And with the 991 leaving us and the 992's arrival imminent, now seems like a good time to say goodbye to the 991 and to take a drive in what I hope will be a case of saving the best until last. No, I'm not expecting the 911 T to elevate the 991 to the position of fave 911 album, but I'm open to it becoming my fave track of a thus far personally disappointing collection.
I hate to have a pop before I've even driven it, but first impressions are not good. The less is more ethos of the 911 T is comprehensively trashed because this particular test fleet example is loaded with enough extras to take the on the road price to just £17 shy of £100,000, which is crazy and surely missing the point. It's got the lot: rear steer, torque vectoring, £6k’s worth of carbon ceramic brakes, rear camera reverse, heated seats, cruise control. With that little lot to haul about, the fabric door pulls and rear seat delete and thinner side and rear glass just seems slightly cynical. The German registered version that colleague Dan Trent drove back in the early part of 2018, with no fripperies and not even a radio, was far more the thing. On the plus side, though, it looks the business in Speed Yellow, with Titanium Grey wheels and hunkered down by 20mm on its Sports PASM suspension. And it's manual, too.
And so to the North Yorkshire moors and Blakey Ridge, the very same terrain that challenged that early 991 3.4 back in 2012, albeit minus the February snow. Purist and normally aspirated as it was, the 3.4-litre, 350bhp engine was lacking in torque and didn't really have the required grunt to overcome the 991 ecobiased gearing, its 324lb ft at 5600rpm no match for the 911 T's twin turbo 332lb ft between 1700rpm–5000rpm. Torque talks in real world conditions and this second encounter with the 991's twin turbo power pack is a more positive one, especially with the steering column mounted rotary dial tuned into Sport, which sharpens up the throttle response and magically gets blippy on the throttle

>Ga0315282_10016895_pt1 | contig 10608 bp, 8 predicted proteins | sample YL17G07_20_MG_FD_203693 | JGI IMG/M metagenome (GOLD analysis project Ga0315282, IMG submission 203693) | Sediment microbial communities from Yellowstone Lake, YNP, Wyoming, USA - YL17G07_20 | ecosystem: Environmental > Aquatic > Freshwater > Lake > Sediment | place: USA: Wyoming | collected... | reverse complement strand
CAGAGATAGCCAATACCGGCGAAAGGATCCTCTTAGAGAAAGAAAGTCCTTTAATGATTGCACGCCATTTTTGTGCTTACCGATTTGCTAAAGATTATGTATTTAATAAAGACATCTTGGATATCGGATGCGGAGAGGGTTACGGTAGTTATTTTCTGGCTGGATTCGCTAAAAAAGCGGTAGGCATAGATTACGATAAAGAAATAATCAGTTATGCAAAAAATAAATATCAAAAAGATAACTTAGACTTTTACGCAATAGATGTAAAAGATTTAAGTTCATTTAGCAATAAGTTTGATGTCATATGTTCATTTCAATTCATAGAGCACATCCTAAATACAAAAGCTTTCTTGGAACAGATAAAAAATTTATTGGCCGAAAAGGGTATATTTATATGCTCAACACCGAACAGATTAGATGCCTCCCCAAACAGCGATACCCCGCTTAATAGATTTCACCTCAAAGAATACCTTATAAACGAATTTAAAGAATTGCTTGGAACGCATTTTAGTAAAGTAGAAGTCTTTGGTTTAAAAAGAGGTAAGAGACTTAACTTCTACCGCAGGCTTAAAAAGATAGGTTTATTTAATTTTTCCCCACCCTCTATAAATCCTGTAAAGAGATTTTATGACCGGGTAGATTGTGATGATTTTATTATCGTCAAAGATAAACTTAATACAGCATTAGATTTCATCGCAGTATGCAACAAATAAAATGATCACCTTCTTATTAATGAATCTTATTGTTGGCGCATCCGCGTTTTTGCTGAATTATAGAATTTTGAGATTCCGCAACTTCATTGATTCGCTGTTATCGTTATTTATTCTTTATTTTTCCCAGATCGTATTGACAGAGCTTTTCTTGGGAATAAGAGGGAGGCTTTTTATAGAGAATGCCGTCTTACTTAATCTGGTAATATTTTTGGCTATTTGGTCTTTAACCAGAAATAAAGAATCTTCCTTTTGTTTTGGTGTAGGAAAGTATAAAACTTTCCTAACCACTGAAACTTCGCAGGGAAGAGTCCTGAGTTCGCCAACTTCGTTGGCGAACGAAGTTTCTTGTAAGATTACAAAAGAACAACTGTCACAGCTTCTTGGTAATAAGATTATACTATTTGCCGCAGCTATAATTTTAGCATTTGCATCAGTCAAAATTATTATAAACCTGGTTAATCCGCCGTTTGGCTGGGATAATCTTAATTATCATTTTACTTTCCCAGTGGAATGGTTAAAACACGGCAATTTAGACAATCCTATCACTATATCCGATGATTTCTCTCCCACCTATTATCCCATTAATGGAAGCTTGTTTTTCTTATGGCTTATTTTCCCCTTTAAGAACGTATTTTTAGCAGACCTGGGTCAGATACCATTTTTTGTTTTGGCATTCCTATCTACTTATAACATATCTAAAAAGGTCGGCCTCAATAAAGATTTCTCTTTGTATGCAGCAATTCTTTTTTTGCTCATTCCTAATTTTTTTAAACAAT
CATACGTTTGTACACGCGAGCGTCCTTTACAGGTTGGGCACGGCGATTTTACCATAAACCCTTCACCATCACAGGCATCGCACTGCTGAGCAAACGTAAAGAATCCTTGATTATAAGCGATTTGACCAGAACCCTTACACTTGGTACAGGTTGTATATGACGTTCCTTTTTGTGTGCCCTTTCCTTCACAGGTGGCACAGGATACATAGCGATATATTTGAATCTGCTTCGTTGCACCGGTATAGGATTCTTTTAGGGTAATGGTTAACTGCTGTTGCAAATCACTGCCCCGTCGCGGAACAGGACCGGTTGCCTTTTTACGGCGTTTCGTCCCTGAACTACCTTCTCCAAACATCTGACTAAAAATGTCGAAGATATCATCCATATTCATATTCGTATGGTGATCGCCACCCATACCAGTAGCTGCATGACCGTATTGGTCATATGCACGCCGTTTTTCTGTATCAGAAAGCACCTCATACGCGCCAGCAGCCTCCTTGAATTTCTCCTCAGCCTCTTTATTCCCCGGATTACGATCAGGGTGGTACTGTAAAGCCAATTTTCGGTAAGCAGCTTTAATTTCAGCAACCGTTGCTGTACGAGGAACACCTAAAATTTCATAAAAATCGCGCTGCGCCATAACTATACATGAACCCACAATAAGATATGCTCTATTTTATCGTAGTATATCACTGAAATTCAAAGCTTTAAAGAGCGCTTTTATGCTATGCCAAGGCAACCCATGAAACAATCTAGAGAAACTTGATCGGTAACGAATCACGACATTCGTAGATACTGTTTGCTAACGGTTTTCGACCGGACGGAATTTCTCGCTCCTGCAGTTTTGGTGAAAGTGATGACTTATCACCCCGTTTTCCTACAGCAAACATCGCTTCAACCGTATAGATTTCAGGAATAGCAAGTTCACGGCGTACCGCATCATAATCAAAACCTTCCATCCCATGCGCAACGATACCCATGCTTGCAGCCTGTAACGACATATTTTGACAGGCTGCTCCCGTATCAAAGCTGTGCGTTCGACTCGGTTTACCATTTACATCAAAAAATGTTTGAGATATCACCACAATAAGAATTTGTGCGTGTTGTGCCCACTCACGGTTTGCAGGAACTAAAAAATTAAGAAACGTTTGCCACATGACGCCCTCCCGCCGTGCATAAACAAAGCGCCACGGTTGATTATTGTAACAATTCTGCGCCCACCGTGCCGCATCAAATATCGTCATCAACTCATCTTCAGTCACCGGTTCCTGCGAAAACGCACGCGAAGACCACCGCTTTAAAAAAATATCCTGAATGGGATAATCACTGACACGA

for you on the downshifts.
Downshifts? Ah, yes, that manual sevenspeed. The shift quality is superb, but you can't twang the lever round the gate like you can with, say, the Boxster/cayman sixspeed. Coming down from seventh to sixth and the lever is pulled straight to fourth, which can leave you in a right old muddle, unless you take evasive action and add your own bias correction. Even leaving seventh out of the equation, the spring biasing still works against you, taking the lever to a plane you don't want. Put rather more simply, something that should be intuitive demands far too much thought. Which is a shame, because the manual benefits from the T's shorter, more dynamic 3.59:1 final drive, unlike the PDK T's 3.44:1 final drive, which is the same as the standard C2.
The chassis is rather more successful, even if it is artificially enhanced. Grip is never in question, particularly in the dry, but 20in tyres have that effect. Rather more reflective of the 911 vibe is the way the 911 T moves around when worked hard. The added turbo torque wakes up the rear weight bias and the T feels more like the 911 we know and love, even if some of the agility is provoked via the rear steer trickery and torque vectoring rear diff. Whatever, it moves about, it shimmies and twists, in a way that was almost absent from the earlier gen 1, normally aspirated 991 experience. Over the crests and dips of Blakey Ridge, the PASM dampers offer strict control, but without ever being harsh or crashing and banging. Sure, it's no magic carpet, but body roll and contact
Above left: 991 sceptic, Bennett, at the wheel and presumably stirring for a gear. Handling and grip on massive 20in wheels and PASM Sport suspension is mighty
Not for the shy and retiring, but 911 T looks terrific in Speed Yellow. Massive PCCB brakes might be £6k spec overkill, but they don’t half work